Billion Dollars of Debt Authorization

What can a district buy for a BILLION dollars?


One of the many signs that metropolitan districts are open to abuse and not designed to serve public interests is that the "voters" during the early years of metropolitan districts are approving ballot measures (with almost always 100% approval rates) that rarely (if ever) would be approved by the voters living within the boundaries of any other governmental entity. Specifically, newly created metro districts typically are submitting ballot measures to "voters" requesting voter authorization to borrow hundreds of millions (and in some cases billions) to fund the construction of public infrastructure in subdivisions designed for less than 1,000 homes targeting middle-class homeowners and such ballot measures are passing with 100% voter approval rates. In addition, the amount of debt requested on these ballot measures typically far exceed the amount required to install public infrastructure within these metro districts. Only North Korea reports similar approval rates as Colorado metro districts when it comes to "voters" authorizing their governments to exercise extreme governmental powers.

Colorado International Center Metro District No 3 (CICMD3) is one example of a metro district that possesses extreme taxation and borrowing authority despite none of the homeowners living in the 658-single family home neighborhood in Aurora ever participating in the election that occurred prior to the construction of any homes authorizing CICMD3's taxing and borrowing authority. In 2004, the "voters" of CICMD3 approved ballot measures authorizing CICMD3 to borrow up to $4.8 billion to fund public infrastructure projects and to levy up to $20 million in property taxes per year to fund CICMD3's operations and public services. (With homeowners now in control of CICMD3's board, CICMD3's annual budget to fund operations and services is about $500,000 - far less than the $20 million annual tax authority granted by past "voters".)

The construction of streets, parks, water lines, sewer lines, perimeter fencing and walls, etc for residential neighborhoods (whether 200 homes or 1,000 homes) does not cost anywhere close to $1 billion. Legitimate taxpayers and voters would not (and never have) authorized such excessive spending by their local and state governments.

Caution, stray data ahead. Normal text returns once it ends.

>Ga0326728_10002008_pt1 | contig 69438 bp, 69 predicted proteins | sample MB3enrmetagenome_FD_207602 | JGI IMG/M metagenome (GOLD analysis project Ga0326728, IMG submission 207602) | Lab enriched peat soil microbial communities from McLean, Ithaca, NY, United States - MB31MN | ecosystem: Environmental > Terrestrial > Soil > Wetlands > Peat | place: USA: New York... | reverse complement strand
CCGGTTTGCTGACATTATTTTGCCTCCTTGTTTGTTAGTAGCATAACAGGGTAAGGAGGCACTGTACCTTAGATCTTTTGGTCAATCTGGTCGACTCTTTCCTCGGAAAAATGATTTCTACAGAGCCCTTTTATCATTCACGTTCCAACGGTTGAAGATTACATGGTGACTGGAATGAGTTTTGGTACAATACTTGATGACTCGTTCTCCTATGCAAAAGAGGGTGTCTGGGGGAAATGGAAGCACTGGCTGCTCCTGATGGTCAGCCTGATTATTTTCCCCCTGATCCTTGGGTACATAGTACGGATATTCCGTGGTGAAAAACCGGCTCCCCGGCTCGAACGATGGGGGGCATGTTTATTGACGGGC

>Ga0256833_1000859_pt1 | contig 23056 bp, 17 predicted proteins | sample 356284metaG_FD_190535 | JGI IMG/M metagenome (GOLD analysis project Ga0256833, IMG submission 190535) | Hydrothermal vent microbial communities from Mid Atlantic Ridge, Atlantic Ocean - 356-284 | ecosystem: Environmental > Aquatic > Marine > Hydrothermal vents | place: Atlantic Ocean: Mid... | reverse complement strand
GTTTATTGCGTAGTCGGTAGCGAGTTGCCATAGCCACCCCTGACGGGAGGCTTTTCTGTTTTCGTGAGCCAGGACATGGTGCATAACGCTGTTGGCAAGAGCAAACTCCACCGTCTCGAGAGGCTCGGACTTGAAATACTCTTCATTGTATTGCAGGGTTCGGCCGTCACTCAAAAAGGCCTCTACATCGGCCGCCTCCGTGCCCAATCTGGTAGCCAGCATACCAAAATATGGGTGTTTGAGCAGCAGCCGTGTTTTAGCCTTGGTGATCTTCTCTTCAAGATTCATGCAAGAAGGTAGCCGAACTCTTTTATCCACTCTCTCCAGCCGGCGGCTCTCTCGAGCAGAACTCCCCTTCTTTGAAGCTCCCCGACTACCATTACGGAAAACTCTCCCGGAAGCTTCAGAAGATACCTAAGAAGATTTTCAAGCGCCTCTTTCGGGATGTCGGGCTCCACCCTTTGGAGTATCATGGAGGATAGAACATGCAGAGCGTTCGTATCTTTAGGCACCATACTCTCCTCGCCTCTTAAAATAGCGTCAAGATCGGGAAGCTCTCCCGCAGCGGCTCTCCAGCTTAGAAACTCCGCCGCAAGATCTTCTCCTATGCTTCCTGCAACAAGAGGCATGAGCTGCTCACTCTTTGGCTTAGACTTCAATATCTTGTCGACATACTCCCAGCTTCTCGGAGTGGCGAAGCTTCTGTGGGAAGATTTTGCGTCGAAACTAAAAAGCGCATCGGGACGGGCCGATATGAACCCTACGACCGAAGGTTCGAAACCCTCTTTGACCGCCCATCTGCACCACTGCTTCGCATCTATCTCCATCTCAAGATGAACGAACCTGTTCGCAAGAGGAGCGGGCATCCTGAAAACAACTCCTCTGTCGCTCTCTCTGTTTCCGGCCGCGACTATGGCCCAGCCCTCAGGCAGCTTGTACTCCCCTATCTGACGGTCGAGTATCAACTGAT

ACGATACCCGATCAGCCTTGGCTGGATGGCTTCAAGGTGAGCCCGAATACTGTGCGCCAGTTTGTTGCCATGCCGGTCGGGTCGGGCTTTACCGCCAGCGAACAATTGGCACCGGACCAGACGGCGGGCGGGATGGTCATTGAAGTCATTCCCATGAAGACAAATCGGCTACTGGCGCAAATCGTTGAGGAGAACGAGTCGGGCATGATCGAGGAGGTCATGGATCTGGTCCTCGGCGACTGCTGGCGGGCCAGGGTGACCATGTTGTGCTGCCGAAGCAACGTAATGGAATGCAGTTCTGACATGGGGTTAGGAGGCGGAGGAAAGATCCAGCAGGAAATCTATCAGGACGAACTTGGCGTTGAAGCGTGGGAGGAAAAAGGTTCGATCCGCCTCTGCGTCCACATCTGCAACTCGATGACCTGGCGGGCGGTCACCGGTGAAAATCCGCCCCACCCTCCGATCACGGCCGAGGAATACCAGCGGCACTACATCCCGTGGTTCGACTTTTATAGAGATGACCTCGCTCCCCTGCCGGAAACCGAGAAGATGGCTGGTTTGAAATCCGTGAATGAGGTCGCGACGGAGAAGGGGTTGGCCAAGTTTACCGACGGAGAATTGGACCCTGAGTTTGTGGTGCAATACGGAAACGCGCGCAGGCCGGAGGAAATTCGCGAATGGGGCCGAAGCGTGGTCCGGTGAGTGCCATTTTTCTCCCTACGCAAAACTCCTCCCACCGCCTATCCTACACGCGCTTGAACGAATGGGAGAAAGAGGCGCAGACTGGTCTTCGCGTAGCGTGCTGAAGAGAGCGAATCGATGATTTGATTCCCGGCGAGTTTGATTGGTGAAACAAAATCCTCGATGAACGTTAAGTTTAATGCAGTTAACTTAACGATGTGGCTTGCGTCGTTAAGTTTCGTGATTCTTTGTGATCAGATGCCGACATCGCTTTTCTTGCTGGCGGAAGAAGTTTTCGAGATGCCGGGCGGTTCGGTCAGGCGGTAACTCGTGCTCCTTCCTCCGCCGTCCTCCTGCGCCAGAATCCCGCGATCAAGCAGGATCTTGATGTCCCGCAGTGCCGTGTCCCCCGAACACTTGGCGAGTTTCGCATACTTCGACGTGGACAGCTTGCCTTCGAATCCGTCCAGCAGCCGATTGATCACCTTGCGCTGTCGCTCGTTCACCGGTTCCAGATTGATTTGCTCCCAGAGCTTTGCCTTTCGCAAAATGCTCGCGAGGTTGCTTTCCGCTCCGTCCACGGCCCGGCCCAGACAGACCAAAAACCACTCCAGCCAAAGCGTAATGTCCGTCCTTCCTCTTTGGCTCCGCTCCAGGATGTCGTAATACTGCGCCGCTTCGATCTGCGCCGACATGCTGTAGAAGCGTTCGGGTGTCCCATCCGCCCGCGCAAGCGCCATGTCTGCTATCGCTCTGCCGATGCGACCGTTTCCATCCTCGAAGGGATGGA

For perspective, below is a list of construction projects far more costly and complex than metro district-funded streets, water lines, sewer lines and parks in Colorado residential neighborhoods.




E-470 (Colorado / Denver Metro Area)

Constructed between 1991 and 2003, the E-470 project cost $1.2 billion.

TREX Project (Denver)

T-REX Project primarily involved the widening of the I-25 Freeway through the metro Denver area. The construction project started in 2001 and ended in 2006 and cost approximately $2.98 billion.

Denver International Airport (Denver)

The Denver International Airport is the largest airport in North America by land area (33,531 acres) and the second largest in the world. It replaced the Stapleton airport in 1995 and was constructed at a cost of $4.8 billion ($8.2 billion today).

Broncos Stadium (Denver)

Constructed between 1999 and 2001 at a total approximate cost of $401 million

Burj Khalifa (Dubai, UAE)

The world's tallest building at 2,717 feet and 163 stories tall. Construction of the Burj Khalifa occurred between 2004 and 2009 at a total approximate cost of $1.5 billion.

The Big Dig (Boston)

The Central Artery/Tunnel Project, most commonly known as the “Big Dig” was the most expensive highway project in the United States. The project buried a portion of Interstate 93 as it passed through Boston and the project was completed in 2007 at a total cost of $22 billion.

Evergreen Point Floating Bridge (Seattle)

The Evergreen Point Floating Bridge (officially named the Gov. Albert D. Rosellini Bridge) carries Washington State Route 520 across Lake Washington from Seattle to its eastern suburbs. The 7,710-foot-long floating span was completed in 2016 and is the longest floating bridge in the world. The bridge was constructed as a cost of approximately $4.5 billion

Channel Tunnel (England/France)

Between 1998 and 1994, France and England partnered to construct a 31-mile railway under the English Channel. It is the longest underwater tunnel in the world and was constructed at a total cost of $6.2 billion (or $11.7 billion adjusted for inflation in today's dollars).

International Space Station

As of 2010, the estimated cost of constructing the international space station was $150 billion